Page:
(CNN) -- Some investors look to copper prices as a bellwether for the global economy. If you're one of them, you have good reason to be worried.
What's happening: Copper prices hit 16-month lows on Thursday as traders dumped the metal. They've dropped more than 11% in two weeks.
"Copper prices are just starting to account for the fact that global growth is slowing," Daniel Ghali, director of commodity strategy at TD Securities, told me.
The metal is used in many construction materials, including electrical wires and water pipes. That means it's often viewed as a proxy for economic activity, since demand tends to heat up when the economy is expanding and cool when it's contracting. It's affectionately referred to as "Dr. Copper" among traders because of its alleged talent for prognostication.
Earlier this year, after Russia invaded Ukraine, the price of copper shot up, along with other major metals. (Before the Bell readers will recall that the disarray led the London Metal Exchange to temporarily halt the trading of nickel in March.)
Russia accounts for 4% of global copper output and almost 7% of nickel output, according to S&P Global. Traders were nervous that supply could run short just as the economic recovery from the pandemic was ramping up, and they started hoarding aggressively.
Now, as recession fears take hold, prices are heading in the opposite direction.
"Once that stockpiling impulse ended, then global commodity demand started to reconnect with global growth," Ghali said.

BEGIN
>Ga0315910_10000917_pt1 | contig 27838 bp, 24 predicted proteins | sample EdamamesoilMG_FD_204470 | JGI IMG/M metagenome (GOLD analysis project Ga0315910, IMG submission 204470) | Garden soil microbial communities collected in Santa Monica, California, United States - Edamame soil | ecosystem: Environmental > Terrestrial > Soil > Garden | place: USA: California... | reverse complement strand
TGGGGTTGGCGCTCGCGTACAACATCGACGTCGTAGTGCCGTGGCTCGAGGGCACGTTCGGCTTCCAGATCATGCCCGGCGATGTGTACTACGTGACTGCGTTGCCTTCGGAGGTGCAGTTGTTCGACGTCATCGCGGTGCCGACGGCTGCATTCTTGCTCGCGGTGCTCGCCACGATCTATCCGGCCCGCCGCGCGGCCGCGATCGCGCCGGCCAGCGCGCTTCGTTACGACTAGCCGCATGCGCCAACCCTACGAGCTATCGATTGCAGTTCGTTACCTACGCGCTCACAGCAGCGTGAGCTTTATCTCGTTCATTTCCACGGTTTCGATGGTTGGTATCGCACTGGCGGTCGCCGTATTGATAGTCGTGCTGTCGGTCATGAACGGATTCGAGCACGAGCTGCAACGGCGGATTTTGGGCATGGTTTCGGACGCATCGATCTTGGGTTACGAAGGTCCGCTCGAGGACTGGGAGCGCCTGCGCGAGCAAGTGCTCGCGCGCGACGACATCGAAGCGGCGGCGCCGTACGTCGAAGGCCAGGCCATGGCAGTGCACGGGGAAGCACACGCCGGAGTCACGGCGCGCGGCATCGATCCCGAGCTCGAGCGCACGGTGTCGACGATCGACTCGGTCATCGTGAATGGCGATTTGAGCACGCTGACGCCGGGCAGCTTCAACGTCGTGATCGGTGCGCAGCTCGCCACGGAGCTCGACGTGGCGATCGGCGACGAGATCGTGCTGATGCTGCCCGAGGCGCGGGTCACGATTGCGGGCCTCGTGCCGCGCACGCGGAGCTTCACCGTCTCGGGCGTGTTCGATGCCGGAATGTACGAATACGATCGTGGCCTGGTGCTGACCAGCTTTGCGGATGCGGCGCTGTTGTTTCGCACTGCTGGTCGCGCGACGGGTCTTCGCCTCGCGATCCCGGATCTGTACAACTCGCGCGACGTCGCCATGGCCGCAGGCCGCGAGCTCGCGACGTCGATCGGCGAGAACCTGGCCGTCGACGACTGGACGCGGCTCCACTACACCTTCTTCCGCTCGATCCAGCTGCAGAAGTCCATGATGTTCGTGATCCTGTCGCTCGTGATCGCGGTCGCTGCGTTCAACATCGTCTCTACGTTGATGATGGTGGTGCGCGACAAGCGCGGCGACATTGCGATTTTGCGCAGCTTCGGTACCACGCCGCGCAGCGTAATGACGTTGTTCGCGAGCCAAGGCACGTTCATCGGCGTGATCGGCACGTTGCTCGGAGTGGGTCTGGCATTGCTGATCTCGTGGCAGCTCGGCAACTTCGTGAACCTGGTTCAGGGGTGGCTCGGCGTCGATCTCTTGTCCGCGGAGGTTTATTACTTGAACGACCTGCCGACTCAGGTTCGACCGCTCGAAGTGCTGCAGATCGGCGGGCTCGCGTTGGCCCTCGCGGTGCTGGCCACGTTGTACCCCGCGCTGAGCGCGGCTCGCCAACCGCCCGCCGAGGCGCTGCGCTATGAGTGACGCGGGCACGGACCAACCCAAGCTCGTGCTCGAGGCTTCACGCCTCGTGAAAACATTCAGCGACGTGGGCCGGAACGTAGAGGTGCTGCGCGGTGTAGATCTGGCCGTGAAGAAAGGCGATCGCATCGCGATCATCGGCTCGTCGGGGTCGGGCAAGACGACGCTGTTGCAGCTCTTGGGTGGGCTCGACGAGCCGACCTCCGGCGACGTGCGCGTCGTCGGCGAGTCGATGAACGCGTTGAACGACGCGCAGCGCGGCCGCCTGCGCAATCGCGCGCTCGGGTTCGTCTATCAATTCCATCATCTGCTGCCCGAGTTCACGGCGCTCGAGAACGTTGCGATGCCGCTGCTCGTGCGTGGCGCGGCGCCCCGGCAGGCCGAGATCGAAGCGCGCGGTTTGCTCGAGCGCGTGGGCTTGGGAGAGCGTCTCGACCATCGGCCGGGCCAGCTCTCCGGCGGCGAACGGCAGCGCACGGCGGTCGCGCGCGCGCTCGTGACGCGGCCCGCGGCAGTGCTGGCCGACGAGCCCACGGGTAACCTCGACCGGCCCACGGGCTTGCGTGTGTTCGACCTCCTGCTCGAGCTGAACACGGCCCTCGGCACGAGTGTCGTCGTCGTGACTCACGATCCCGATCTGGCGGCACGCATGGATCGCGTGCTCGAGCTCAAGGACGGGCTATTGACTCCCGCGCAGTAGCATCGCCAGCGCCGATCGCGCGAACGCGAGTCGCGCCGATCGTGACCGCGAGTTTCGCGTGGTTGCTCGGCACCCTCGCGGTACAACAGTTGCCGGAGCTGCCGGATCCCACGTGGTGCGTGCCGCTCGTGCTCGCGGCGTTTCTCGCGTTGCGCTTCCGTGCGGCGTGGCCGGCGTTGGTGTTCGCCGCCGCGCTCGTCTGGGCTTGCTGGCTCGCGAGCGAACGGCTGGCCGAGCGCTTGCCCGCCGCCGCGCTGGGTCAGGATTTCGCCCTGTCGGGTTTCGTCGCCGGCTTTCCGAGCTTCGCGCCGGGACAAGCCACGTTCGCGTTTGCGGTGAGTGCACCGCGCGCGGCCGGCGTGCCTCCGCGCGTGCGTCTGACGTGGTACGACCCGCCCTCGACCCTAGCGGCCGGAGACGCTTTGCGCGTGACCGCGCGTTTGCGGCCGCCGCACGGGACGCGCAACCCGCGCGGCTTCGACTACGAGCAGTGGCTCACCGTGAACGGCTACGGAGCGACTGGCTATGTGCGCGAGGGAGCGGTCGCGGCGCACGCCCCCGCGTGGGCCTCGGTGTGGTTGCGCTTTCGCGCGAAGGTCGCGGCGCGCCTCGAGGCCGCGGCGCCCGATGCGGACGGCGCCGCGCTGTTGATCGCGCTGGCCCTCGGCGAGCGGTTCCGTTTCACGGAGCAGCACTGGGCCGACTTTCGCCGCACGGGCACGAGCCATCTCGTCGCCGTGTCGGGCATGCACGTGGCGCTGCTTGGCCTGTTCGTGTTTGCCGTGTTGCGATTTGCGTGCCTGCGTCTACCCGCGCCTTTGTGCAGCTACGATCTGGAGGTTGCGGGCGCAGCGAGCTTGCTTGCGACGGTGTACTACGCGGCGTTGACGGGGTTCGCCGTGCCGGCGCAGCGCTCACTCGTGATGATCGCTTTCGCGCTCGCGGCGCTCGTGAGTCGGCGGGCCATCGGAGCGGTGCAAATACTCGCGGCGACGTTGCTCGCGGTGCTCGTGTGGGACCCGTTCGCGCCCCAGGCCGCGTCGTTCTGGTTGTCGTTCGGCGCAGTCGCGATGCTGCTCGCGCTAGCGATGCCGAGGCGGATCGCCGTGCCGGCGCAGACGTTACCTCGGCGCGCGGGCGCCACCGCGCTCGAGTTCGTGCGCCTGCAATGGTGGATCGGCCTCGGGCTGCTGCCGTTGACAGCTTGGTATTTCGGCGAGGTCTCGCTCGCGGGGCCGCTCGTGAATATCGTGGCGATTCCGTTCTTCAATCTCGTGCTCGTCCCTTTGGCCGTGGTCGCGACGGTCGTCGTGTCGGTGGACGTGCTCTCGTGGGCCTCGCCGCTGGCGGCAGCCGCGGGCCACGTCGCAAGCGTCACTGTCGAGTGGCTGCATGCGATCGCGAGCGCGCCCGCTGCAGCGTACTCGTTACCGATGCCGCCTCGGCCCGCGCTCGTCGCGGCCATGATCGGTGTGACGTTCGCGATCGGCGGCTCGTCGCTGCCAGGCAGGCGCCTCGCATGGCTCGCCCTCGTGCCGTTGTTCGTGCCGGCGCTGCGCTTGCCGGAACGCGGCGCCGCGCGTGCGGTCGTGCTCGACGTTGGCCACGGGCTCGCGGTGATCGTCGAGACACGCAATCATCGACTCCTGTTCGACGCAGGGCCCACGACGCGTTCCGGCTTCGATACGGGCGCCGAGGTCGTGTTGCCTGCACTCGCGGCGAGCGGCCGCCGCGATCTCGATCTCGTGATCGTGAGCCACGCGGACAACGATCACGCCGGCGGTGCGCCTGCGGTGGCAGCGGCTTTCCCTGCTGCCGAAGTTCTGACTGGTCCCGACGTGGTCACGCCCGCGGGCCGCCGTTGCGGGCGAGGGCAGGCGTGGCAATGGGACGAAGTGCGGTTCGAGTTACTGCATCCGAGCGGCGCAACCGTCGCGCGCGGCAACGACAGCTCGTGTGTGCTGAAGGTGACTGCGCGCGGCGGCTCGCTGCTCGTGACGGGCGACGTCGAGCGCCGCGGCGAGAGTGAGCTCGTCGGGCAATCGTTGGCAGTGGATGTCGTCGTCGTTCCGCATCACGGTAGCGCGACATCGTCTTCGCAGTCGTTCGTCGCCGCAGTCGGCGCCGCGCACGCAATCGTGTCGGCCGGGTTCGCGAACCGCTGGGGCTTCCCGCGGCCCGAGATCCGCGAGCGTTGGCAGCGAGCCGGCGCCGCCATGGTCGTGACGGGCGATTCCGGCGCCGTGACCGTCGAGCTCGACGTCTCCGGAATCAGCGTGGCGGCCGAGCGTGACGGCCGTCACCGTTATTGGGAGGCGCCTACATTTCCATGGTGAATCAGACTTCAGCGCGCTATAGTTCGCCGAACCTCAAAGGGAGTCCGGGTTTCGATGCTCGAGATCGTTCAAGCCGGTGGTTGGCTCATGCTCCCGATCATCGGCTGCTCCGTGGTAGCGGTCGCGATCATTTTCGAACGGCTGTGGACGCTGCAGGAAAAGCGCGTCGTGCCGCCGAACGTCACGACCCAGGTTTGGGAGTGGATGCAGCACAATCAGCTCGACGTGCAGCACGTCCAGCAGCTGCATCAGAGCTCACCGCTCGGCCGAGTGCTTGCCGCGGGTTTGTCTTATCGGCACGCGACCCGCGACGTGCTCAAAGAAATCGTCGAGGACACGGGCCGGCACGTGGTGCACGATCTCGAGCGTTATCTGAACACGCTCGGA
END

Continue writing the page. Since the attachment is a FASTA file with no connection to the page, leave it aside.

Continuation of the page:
This just in: The first look at a closely-watched economic gauge for June affirmed that economic activity is sliding into a lower gear as high food and fuel prices bite.
The Purchasing Managers' Index released by S&P Global on Thursday found that private sector output slowed "sharply" in the United States this month.
"Having enjoyed a mini-boom from consumers returning after the relaxation of pandemic restrictions, many services firms are now seeing households increasingly struggle with the rising cost of living, with producers of non-essential goods seeing a similar drop in orders," said Chris Williamson, chief business economist at S&P Global Market Intelligence.
Businesses have also become much more stressed about the outlook as the Federal Reserve aggressively hikes interest rates in an attempt to put a lid on price increases.
"Business confidence is now at a level which would typically herald an economic downturn, adding to the risk of recession," Williamson said.
In Europe, growth in June dropped to a 16-month low, according to the PMI reading for the 19 countries that use the euro.
And China, which has been a crucial engine of global growth, is still struggling with the aftershocks of its COVID lockdowns and fallout from a real estate slump. The country's economy showed some signs of improvement in May, but retail sales contracted for a third month in a row.
What happens next: Growth in China is expected to pick up later this year, and prices for copper and other base meals should rebound at that point, Darwei Kung, portfolio manager for commodities at DWS, told me. It's just not clear when that moment will arrive.
"They are coming back, it's just a matter of timing," Kung said.
In the meantime, prices could drop further as anxiety about the economy persists.
"Over the medium term, copper prices do have more room to fall, especially as we stare down the barrel of a recession," Ghali said.
The-CNN-Wire™ & © 2022 Cable News Network, Inc., a WarnerMedia Company. All rights reserved.
for more features.